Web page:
Santa Fe, NM – This month, the Greater Chaco Coalition/Frack Off Chaco Coalition, including a number of 11th Hour Project grantees, united in a deafening cry for stronger protections for the Greater Chaco Landscape and surrounding communities from expanded oil and gas activities. Environmental justice advocates, Indigenous grassroots organizations, tribal community leaders, and members of the public delivered nearly 80,000 comments to the Bureau of Land Management’s proposal to stop new oil and gas leasing for a 20-year period on roughly 350,000 acres of land within a 10-mile radius of Chaco Culture National Historical Park, a UNESCO World Heritage Site and the ancestral home to both the Pueblo and Navajo peoples.
The land, water, air and its communities need justice as we are fighting a historic legacy of extraction. It has been decades of discretion to the landscape and has contributed to global greenhouse gas emissions. Protecting Chaco is climate justice, environmental justice, and reproductive justice. We are gathered yet again, all on the Bureau of Land Management to include greater long term protections for the landscape.Julia Bernal, Executive Director, Pueblo Action Alliance
The Greater Chaco Region is a checkerboarded area of Tribal, state, federal, and allotment lands. Fracking development threatens ancient Chaco culture and sacred sites and also Navajo people and living communities in the area who have been dealing with the impacts of resource extraction for decades.
The oil and gas industry’s stranglehold is strong in New Mexico, with the state receiving $1.1 billion last year from mineral leasing on federal lands– more than any other US state, directly undermining efforts needed to halve greenhouse gas emissions this decade. New Mexico is the fastest-warming and most water-stressed state in the continental US, where wildfires have recently devoured over 300,000 acres and remain uncontained. Despite this, the Bureau of Land Management has approved more than 500 new fracking wells without adequate Tribal consultation or protections for community health, water and climate impact, the Coalition said.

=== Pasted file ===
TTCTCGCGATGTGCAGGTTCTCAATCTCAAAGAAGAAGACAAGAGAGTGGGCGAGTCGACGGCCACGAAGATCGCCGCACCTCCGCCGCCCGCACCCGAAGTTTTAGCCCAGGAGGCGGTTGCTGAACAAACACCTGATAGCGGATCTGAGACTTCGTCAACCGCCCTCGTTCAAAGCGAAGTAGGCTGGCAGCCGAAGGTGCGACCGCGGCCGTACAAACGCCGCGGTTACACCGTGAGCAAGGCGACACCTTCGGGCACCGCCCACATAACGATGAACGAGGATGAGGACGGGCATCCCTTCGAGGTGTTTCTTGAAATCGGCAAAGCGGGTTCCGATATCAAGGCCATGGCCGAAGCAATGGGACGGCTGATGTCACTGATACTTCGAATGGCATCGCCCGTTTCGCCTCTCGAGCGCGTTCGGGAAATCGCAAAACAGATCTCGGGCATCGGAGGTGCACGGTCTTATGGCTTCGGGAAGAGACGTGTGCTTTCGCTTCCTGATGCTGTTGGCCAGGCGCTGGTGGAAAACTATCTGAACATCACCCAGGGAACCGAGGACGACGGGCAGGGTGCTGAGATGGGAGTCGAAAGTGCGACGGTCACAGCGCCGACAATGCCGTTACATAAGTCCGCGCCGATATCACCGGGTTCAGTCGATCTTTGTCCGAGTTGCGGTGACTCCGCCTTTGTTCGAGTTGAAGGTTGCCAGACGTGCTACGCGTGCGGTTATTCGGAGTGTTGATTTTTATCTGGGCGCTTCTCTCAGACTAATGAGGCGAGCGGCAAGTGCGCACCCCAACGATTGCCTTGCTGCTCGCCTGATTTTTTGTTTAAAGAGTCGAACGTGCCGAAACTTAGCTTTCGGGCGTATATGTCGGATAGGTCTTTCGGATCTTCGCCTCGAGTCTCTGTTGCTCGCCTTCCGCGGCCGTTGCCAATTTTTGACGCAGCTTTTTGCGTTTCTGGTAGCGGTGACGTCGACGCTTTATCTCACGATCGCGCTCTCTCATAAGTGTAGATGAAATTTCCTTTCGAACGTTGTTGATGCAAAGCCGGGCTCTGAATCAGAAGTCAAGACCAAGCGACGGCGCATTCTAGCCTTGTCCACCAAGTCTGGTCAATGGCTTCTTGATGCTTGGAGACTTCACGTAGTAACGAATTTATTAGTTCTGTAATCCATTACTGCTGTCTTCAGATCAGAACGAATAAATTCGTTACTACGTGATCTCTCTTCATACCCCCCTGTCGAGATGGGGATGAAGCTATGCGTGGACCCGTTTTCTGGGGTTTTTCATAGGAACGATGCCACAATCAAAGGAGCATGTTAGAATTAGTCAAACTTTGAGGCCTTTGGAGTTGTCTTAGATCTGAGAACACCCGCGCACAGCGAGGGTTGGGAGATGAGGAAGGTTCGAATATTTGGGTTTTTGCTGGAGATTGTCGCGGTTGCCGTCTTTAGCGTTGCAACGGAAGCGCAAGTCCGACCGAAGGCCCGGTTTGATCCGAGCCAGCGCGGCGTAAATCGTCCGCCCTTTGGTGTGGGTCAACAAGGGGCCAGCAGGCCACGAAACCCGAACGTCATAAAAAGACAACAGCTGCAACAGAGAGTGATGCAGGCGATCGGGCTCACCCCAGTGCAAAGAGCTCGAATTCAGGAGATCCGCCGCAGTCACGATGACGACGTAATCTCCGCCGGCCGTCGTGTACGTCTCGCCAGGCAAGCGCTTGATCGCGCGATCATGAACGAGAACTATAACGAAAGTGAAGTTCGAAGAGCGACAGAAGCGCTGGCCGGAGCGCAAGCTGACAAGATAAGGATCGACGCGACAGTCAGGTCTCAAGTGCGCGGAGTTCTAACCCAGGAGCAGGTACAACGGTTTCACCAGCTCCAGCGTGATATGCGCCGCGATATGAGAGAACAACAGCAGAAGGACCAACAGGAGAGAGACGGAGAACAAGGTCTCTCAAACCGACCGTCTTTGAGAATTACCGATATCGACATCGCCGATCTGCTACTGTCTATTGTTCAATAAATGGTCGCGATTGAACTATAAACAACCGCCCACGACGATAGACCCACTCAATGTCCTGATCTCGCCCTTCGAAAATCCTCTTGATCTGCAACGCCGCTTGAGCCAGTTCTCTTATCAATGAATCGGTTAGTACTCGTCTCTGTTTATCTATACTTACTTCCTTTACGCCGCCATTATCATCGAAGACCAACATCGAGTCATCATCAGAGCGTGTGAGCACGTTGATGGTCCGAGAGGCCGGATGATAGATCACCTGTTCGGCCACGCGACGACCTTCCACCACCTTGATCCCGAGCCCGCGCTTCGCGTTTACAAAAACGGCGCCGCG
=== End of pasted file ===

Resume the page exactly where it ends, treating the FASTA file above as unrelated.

Responding to the threat of unchecked fracking in the region, Interior Secretary Deb Haaland last year announced the “Honoring Chaco” initiative, a two-part process involving the withdrawal of federal minerals within 10 miles of Chaco Park and a new collaborative process to address the need for landscape-level management reforms. Coalition members have long called on federal entities to address environmental racism, ensure just transition efforts and infrastructure investments in impacted communities, to fully analyze the cumulative impacts of oil and gas drilling, meaningful tribal consultation and free, prior and informed consent within decision making processes, and for permanent landscape-level protections beyond a 10-mile protective zone.
Protecting 10 miles around Chaco Canyon is an important step forward, but without landscape-level safeguards for the Greater Chaco region, fracking will continue to tear apart the land, its people, and its cultural integrity. Honoring Chaco means ending fracking throughout all of Greater Chaco, not just a 10 mile buffer.Jeremy Nichols, Climate and Energy Program Director, WildEarth Guardians
Since 2015, Greater Chaco Coalition members have delivered nearly two million public comments to the Bureau of Land Management calling for an immediate moratorium on oil and gas leasing and drilling on public lands throughout the region. The coalition also stressed that the Honoring Chaco process must result in meaningful consultation with impacted community members and serve as a model for landscape level protections that address the legacy impacts of over 40,000 oil and gas wells in the region.
11th Hour Grantees leading the initiative include Pueblo Action Alliance, WildEarth Guardians, Diné C.A.R.E., Nuestra Tierra, and New Energy Economy. To learn more about the initiative and to take action, visit www.frackoffchaco.org.